Givanni has archived African cinema since the 1980s. If Sembène has been under-regarded in the west, the same is truer still for other film-makers from the continent. Givanni mentions just a few of the groundbreaking names whose work film lovers should know: Djibril Diop Mambéty and Paulin Vieyra, also from Senegal; Mauritania’s Med Hondo and Abderrahmane Sissako; Sarah Maldoror, behind the camera in Angola; Idrissa Ouédraogo, master film-maker from Burkina Faso. “And the history of Egyptian cinema should be investigated, one that dates back to the time of the Lumière brothers,” Givanni adds.
None of these names feature in the canon. For such a clearly subjective idea, the benefits of belonging can be huge. Givanni has worked independently to care for her collection. But film preservation and restoration are an expensive business, typically carried out by a handful of companies and agencies in Europe and the US. Canonical film-makers have dominated their attention. Other films have been left not just under-seen but in perilous condition. Prior to the restoration of Mandabi, StudioCanal found the original film materials badly damaged.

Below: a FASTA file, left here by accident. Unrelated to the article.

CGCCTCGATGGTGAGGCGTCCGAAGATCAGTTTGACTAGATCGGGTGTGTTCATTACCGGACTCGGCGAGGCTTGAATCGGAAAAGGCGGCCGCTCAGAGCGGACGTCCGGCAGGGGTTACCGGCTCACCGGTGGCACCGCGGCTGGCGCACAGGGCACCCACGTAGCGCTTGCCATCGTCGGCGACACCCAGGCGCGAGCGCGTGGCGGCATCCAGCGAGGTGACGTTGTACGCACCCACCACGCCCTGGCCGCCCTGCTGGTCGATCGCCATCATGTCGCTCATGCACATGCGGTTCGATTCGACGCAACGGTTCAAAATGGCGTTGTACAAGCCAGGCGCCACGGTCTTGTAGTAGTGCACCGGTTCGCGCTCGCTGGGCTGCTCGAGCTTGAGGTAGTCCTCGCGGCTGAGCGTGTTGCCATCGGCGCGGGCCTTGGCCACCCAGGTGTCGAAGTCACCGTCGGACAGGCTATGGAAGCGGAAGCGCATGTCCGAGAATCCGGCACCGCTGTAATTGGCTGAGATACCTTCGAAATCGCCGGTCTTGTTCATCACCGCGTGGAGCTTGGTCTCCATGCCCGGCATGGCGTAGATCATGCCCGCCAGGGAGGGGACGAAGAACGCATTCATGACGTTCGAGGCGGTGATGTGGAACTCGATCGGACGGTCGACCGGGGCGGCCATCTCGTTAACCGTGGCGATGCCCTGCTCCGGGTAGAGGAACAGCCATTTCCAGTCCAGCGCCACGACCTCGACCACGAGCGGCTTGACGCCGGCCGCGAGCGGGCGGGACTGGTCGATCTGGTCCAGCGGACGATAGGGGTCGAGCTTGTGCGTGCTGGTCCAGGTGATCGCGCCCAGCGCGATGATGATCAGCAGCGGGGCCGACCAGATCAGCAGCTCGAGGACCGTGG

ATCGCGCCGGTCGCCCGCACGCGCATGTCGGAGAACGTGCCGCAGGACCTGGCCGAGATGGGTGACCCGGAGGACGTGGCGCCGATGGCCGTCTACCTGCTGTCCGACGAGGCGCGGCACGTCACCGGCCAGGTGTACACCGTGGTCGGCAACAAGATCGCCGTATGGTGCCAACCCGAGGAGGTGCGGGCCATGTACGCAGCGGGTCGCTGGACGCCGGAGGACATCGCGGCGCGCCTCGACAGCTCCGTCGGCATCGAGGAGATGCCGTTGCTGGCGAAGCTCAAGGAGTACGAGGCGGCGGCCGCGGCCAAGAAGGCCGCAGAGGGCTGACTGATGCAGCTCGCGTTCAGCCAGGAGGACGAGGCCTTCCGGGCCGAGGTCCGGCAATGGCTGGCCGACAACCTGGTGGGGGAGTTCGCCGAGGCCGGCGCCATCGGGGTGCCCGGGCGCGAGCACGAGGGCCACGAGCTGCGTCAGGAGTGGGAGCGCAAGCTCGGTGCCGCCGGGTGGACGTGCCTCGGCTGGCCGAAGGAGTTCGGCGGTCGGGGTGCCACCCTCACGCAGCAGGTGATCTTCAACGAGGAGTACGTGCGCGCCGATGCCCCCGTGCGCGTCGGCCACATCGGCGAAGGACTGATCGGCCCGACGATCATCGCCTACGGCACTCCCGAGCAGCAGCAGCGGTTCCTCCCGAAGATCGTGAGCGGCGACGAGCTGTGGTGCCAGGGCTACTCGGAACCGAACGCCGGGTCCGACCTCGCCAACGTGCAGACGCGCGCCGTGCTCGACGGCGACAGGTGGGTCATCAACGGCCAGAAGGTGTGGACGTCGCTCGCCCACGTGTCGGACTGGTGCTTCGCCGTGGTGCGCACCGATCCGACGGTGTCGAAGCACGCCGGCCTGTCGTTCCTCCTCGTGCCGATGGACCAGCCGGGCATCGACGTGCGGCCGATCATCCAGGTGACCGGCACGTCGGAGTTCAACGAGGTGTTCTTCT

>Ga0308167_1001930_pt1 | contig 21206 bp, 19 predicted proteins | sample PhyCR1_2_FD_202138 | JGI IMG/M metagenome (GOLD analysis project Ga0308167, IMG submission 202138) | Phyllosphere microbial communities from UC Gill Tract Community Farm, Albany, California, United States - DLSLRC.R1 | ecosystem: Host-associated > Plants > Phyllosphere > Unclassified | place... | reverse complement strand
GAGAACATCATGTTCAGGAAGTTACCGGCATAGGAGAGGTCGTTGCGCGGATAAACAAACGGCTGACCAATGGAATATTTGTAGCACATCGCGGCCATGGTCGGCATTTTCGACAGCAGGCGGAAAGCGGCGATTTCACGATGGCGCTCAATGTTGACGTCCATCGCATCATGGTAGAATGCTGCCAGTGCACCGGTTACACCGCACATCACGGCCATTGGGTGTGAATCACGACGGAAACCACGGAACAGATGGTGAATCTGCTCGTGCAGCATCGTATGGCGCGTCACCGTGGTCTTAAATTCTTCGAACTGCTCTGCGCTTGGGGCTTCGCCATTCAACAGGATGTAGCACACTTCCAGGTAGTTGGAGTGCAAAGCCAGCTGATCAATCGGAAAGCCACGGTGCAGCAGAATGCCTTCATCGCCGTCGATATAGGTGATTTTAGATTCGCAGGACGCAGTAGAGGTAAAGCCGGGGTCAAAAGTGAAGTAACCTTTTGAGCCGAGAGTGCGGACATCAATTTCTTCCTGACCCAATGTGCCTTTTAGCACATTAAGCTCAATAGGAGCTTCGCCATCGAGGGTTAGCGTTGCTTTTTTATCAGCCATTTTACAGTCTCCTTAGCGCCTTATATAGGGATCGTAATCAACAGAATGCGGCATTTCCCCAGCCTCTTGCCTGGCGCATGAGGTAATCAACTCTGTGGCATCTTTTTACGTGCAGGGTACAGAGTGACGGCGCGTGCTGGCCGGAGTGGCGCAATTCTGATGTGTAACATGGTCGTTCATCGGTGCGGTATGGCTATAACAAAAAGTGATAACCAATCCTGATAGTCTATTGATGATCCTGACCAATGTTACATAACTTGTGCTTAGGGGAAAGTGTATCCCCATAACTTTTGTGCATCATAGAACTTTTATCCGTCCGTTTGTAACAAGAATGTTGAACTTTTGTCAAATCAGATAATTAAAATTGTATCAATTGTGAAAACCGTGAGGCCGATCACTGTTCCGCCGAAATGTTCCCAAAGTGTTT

Over in the US, Ashley Clark began work as curatorial director of Criterion last December. A Londoner, Clark too says Sembène would not have measured his success in special-edition Blu-rays. “The work itself isn’t suddenly more valuable because western eyes are on it,” he says. But for those western audiences, the history passed down by the gatekeepers of high film culture — cinema programmers, journalists and teachers — has been deeply partial. “The authors of the canon have been incurious about African film-makers,” Clark says. “At worst, there has been a sense they are literally worth less than western directors.”